All About Nicotine

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Posted at 5:00 • 09 Dec • Nicotine


If you’re a smoker, you’ll recognise nicotine. It’s called breakfast. If you keep your ciggies on your nightstand, nicotine is breakfast in bed. Yawn, roll over, fumble for the lighter and knock another 11 minutes off your life. But not in the way you might think. As smokers continue to feed their bodies nicotine (and many vapers join in), the majority of them have one thing in common: not having a damn clue what the stuff even is.

We’ll be breaking it all down. What nicotine is, how it affects you, if it’s bad for you, the safest way to handle it and whether or not it should be slapped with the “evil” label.

“Nicotine patches are great. Stick one over each eye and you can’t find your fags”. - Bill Hicks, comedian, heavy smoker, dead at 32 from cancer.


Much like Champagne, Brie, Louis Vuitton and pasteurised milk, nicotine is named after something French. Well, someone French. The Nicotiana tabacum term is named after a 16th century French diplomat, Jean Nicot. He traded tobacco seeds, probably did a bunch of other stuff, then died. It was the 16th century. No-one cares.

  • Nicotine is the most well-known chemical found in tobacco- it’s chemically classed as an alkaloid. By containing nitrogen, it’s chemically similar to substances like caffeine and cocaine.

  • Nicotine can be found in vegetables- alongside the tobacco plant, nicotine can be found in tiny amounts in potatoes, tomatoes and aubergines. For comparison, the 20mg of nicotine found in 1g of tobacco whittles down to 0.0001mg per 1g of aubergine. Fun stuff.

Nicotine is more addictive than heroin- A study back in the 1980’s showed nicotine to be one of the most addictive substances on earth. Nicotine concentration in the blood peaks around the time a smoker extinguishes their cigarette. The effects wear off quickly. Not surprisingly, within 30 minutes, the human body is saying: “More, please”.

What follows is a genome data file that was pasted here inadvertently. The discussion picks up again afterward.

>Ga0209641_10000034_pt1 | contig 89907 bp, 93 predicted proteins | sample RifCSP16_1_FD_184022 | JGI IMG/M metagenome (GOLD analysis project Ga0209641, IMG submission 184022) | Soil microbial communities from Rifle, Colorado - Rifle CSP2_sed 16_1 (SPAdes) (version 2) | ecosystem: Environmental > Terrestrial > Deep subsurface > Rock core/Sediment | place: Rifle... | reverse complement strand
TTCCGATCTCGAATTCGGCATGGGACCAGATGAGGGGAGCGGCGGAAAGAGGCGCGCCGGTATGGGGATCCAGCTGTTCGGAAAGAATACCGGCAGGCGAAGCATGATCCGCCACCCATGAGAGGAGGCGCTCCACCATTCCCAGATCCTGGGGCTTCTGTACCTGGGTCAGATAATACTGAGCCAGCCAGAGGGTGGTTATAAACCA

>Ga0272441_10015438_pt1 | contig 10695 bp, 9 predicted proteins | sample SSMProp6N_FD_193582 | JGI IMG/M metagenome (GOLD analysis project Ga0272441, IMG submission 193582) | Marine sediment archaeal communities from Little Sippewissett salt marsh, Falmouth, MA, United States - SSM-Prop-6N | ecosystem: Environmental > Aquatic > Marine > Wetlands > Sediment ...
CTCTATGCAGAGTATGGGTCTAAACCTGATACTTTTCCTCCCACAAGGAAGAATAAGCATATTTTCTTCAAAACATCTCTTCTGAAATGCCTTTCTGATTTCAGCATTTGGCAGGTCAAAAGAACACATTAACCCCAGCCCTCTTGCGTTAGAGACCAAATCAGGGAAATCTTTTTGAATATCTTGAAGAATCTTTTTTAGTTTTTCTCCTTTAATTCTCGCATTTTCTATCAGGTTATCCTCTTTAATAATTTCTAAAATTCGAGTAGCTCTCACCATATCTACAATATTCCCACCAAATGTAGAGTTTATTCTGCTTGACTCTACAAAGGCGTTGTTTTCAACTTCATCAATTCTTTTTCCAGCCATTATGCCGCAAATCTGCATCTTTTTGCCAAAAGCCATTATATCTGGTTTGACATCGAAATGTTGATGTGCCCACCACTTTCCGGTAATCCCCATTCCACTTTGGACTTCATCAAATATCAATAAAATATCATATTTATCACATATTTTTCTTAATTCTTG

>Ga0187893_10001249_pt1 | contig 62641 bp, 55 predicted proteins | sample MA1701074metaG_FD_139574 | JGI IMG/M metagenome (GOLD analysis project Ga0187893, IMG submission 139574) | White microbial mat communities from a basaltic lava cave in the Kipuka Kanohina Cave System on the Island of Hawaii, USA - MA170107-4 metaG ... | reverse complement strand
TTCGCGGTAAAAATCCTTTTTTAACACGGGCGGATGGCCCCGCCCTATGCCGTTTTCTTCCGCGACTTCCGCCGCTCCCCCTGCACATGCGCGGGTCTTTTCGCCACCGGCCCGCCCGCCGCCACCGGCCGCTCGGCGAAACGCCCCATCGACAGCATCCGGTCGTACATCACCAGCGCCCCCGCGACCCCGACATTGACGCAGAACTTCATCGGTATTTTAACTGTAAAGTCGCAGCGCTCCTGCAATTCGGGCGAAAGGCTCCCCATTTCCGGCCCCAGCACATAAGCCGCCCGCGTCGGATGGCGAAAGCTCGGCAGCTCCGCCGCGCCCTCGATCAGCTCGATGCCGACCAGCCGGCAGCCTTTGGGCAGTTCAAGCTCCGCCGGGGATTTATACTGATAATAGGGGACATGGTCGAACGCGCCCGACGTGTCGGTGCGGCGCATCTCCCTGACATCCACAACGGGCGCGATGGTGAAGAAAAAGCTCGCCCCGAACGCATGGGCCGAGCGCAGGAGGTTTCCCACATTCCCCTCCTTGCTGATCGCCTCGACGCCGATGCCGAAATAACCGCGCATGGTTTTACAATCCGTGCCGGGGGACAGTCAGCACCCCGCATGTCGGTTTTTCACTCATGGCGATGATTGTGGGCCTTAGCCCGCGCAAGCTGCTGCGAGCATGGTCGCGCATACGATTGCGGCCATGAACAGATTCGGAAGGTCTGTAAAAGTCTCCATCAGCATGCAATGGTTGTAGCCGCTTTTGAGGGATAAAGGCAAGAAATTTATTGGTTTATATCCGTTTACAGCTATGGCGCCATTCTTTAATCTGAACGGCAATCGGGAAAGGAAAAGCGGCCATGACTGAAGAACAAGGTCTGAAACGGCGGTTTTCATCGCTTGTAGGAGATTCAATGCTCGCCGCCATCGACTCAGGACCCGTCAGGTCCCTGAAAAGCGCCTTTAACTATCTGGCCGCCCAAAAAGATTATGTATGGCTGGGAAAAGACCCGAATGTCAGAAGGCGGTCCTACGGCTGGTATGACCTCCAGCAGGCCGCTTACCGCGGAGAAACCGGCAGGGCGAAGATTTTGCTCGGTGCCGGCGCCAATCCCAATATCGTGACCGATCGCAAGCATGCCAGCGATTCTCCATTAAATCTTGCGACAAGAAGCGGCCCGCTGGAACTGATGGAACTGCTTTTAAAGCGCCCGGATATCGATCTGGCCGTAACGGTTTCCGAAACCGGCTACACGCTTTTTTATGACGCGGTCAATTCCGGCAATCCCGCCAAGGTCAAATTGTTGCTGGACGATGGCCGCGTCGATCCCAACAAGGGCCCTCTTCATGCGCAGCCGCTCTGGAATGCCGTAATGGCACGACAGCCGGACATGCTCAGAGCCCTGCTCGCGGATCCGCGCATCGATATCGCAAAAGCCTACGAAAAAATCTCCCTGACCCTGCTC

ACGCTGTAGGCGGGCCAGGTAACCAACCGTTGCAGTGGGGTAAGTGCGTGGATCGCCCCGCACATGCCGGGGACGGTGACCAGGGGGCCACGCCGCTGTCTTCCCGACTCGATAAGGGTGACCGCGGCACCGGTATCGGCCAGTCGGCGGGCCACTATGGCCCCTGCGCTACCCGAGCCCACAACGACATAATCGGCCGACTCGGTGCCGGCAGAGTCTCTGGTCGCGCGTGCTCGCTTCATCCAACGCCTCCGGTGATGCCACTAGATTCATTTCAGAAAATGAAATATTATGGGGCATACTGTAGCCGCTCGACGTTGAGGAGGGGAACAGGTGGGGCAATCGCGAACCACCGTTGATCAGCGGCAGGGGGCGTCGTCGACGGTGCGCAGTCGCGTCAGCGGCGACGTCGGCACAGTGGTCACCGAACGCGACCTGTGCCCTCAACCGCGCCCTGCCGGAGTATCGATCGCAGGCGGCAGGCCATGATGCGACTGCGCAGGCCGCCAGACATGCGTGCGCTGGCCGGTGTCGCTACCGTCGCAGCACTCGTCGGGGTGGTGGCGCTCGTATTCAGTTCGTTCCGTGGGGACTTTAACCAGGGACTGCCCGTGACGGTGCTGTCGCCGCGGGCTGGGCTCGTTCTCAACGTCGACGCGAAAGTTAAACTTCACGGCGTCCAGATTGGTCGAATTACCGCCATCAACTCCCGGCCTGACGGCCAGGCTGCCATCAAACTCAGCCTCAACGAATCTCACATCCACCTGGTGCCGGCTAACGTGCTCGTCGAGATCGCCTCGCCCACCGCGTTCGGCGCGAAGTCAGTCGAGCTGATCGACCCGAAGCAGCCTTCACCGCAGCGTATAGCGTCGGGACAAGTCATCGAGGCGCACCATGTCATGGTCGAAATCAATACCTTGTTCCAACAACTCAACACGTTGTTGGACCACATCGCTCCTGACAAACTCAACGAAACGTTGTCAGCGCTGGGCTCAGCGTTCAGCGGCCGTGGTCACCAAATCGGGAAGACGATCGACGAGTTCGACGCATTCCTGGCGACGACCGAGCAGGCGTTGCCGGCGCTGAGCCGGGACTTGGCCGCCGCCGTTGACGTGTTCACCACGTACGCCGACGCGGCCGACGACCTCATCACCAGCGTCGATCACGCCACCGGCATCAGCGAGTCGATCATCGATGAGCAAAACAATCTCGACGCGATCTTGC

Up until e-cigarettes came along, the most common form of nicotine ingestion was cigarettes. When you smoke a cigarette, nicotine traverses the lung’s membranes into the bloodstream before making a beeline for your heart. The arteries there help in getting nicotine to your brain. The whole process takes 10-20 seconds.


It isn’t a sugar-frosted, deep-fried, Haribo-covered doughnut, so why does the human body get hooked? Nicotine is classed as “physically addictive”- we experience a degree of relief and pleasure getting it. When we stop, we’re not happy. The addiction process is a complicated chemical hoopla of acetylcholine processing (that’s one of the brain’s main neurochemicals). You’ll be more familiar with dopamine, the desire and goal-pursuit neurochemical that’s often coined the “reward” chemical. The human brain has nicotine receptors already in place. As soon as nicotine arrives, a giant domino effect of joy zooms through the brain.

“That 12-step process that addicts go through to get clean? There are way more than 12 steps in getting the brain itself hooked on nicotine.”


Weirdly, nicotine is both a sedative and a stimulant. From a straight-up medical perspective, nicotine:

  • Gives you a “kick” that comes with reasons. Nicotine causes an adrenaline release. That leads to a glucose release.

  • Increases heart rate. That is accompanied by a rise in breathing activity and, to a limited extent, blood pressure.

  • Rickrolls the pancreas into producing less insulin.

  • Puts the brain in a more “alert” state. That accompanies psychodynamic effects of euphoria and feeling relaxed.

  • Improves memory and concentration, as well as reducing anxiety by increasing beta-endorphin levels (what, you think we don’t do our research?).

  • Reduces clinical ADHD symptoms, improves Alzheimer’s, Parkinson’s and Tourettes, plus inflammation.

  • Has various gastrointestinal effects that can cause heartburn or indigestion. In larger amounts, nicotine starts to affect muscles and can cause tremors.

Nicotine is broken down in the liver, filtered by the kidneys and eventually excreted in the urine.


Most smokers continue to believe that nicotine causes cancer. It does not. The combusted tobacco, tar and 7000+ chemicals in a cigarette (hundreds of which are known to cause cancer) are what kill smokers.

Nicotine is simply what’s keeping them addicted.

“65% of smokers believe that nicotine causes cancer. That’s 65 out of 100 smokers who are completely wrong”.

There is zero conclusive evidence linking nicotine to cancer. This study linked smoking to cancer (duh), but it proved that nicotine replacement therapies do not cause cancer. There is likewise no evidence linking nicotine to cardiovascular disease, although ingesting nicotine will cause small and temporary spikes in both heart rate and blood pressure.